Topics and discussion geared towards lifestyle, personal finance/economics, and consumer affairs.
1 post • Page 1 of 1
- Posts: 37987
- Joined: Fri Sep 17, 2004 2:25 pm
- Location: Washington, D.C.
It's white, it's goopy -- and it's really easy for the calories and grams of fat to add up when you're slathering on the mayonnaise.
The truth is that regular mayo isn't too bad, if you're talking about a teaspoon or two. But most mayo users spread it on thicker than that. And if you're a true mayonnaise lover, you can rack up 360 calories and 40 grams of fat in a 1/4-cup serving.
2. Soda and Other Sweet Drinks
Sugary drinks are everywhere. Not only are they standard fare in restaurants and vending machines, but the drinks sold in supermarkets are usually sweetened as well (bottled teas, fruit drinks, sports and energy drinks, etc.).
3. Alcoholic Beverages
Not only is it possible to drink too much and abuse alcohol, but from a nutritional perspective, there are definitely better beverages you can have in your fridge.
Alcohol calories are empty calories because the body can't use them as energy. The liver is forced to break alcohol down into fatty acids, which then accumulate in the liver. In fact, fat accumulation can be seen in the liver after a single night of heavy drinking. Liver cells and brain cells actually die with excessive exposure to alcohol.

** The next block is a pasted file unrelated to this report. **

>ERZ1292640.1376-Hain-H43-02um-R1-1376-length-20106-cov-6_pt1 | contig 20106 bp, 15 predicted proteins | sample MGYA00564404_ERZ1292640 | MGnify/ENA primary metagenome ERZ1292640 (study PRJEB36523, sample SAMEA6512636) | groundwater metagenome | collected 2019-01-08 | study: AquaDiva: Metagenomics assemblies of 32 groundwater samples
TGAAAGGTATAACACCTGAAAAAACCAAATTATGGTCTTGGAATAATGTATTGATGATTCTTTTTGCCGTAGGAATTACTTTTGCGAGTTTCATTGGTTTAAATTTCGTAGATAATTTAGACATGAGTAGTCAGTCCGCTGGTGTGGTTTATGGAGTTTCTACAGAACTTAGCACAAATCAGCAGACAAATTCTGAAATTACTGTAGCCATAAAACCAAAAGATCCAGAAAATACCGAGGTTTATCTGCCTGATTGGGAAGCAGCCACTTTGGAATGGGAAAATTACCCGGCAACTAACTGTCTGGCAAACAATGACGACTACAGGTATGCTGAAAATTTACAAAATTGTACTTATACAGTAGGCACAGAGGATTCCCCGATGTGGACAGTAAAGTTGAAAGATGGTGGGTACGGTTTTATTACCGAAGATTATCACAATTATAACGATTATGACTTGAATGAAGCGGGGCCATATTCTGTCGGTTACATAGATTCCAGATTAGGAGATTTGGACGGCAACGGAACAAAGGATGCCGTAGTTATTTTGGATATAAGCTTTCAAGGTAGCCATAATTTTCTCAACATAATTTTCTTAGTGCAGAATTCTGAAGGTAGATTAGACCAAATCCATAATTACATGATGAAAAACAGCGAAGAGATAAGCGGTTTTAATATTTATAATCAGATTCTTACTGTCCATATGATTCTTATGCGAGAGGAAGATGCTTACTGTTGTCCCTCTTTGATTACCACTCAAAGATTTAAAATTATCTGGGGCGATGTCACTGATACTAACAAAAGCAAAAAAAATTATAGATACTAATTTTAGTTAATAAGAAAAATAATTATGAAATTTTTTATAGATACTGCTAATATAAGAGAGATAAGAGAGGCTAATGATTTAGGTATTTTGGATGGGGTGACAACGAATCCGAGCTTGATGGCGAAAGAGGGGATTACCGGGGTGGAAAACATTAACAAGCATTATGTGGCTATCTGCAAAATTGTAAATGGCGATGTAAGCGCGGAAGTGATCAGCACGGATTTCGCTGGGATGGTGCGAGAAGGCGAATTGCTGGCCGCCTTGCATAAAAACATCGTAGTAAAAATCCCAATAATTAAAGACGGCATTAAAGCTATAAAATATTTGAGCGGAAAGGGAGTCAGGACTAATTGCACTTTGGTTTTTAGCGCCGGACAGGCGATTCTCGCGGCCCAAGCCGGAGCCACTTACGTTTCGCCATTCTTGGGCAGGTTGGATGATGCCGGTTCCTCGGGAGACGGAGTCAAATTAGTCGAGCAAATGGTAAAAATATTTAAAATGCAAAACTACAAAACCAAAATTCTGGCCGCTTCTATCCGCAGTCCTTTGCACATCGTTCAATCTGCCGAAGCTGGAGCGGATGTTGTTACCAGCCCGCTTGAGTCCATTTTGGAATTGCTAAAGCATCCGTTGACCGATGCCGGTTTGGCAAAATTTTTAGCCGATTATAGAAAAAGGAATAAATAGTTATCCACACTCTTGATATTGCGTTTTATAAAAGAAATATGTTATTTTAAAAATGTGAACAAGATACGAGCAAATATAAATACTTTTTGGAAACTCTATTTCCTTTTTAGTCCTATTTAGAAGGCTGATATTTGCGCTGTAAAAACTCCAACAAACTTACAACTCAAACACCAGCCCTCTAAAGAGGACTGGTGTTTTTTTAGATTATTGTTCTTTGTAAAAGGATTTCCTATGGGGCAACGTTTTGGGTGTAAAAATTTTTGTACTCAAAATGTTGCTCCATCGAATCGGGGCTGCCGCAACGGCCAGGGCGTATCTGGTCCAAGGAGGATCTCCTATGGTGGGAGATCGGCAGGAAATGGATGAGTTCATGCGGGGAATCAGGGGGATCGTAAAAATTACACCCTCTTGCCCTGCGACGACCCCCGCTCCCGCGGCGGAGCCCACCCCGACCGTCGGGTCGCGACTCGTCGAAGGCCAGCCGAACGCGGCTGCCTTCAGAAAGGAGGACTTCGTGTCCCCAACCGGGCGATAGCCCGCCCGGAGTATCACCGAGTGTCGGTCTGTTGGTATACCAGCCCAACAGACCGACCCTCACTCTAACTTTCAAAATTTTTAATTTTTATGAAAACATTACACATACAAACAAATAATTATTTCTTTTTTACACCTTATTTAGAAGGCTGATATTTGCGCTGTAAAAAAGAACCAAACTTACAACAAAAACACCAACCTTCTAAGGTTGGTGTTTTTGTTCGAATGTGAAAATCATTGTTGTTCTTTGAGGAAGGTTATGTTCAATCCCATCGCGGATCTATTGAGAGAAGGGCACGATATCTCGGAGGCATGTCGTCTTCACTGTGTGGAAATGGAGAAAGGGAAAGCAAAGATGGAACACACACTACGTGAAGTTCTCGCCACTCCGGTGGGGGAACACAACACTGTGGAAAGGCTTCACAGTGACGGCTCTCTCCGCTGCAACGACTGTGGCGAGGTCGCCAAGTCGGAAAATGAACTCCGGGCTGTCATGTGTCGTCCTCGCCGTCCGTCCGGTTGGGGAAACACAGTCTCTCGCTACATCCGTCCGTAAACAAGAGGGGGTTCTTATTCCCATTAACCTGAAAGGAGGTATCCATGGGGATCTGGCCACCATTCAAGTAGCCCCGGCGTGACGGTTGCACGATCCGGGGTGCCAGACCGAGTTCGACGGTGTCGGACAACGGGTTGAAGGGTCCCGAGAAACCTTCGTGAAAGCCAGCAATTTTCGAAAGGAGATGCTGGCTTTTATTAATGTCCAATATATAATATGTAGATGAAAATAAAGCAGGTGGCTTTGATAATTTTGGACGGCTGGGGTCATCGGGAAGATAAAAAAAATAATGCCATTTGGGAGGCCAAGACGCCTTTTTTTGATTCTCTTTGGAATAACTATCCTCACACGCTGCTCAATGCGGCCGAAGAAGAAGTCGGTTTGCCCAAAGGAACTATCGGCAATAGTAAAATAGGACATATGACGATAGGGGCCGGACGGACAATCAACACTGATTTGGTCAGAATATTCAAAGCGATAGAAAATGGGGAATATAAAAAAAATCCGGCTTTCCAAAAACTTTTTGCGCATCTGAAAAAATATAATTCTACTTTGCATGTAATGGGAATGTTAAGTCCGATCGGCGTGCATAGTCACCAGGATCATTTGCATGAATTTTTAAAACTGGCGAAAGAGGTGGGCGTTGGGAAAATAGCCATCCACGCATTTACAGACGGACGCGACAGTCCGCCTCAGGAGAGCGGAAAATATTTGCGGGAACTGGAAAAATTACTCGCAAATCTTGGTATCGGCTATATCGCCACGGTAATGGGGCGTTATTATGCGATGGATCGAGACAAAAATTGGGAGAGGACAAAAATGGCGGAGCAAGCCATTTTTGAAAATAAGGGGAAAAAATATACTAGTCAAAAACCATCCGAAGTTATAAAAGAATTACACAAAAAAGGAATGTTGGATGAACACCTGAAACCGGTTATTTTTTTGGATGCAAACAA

4. Processed Lunch Meat
Lunch meats, including deli cold cuts, bologna, and ham, make the unhealthy list because they contain lots of sodium and sometimes fat, as well as some preservatives like nitrites.
5. Hot Dogs and Sausage
Also part of the processed meat category, hot dogs and sausage are a staple in many a refrigerator. Many people turn to them for a quick dinner entree or, in the case of sausage, as a featured food at breakfast or brunch.
Hot dogs and sausage tend to contain lots of sodium (520-680 milligrams per 2-ounce serving) and fat (up to 23 grams of total fat and 7 grams of saturated fat per serving). Most Americans take in more than double the recommended amount of sodium, according to the CDC.
|Hide post links|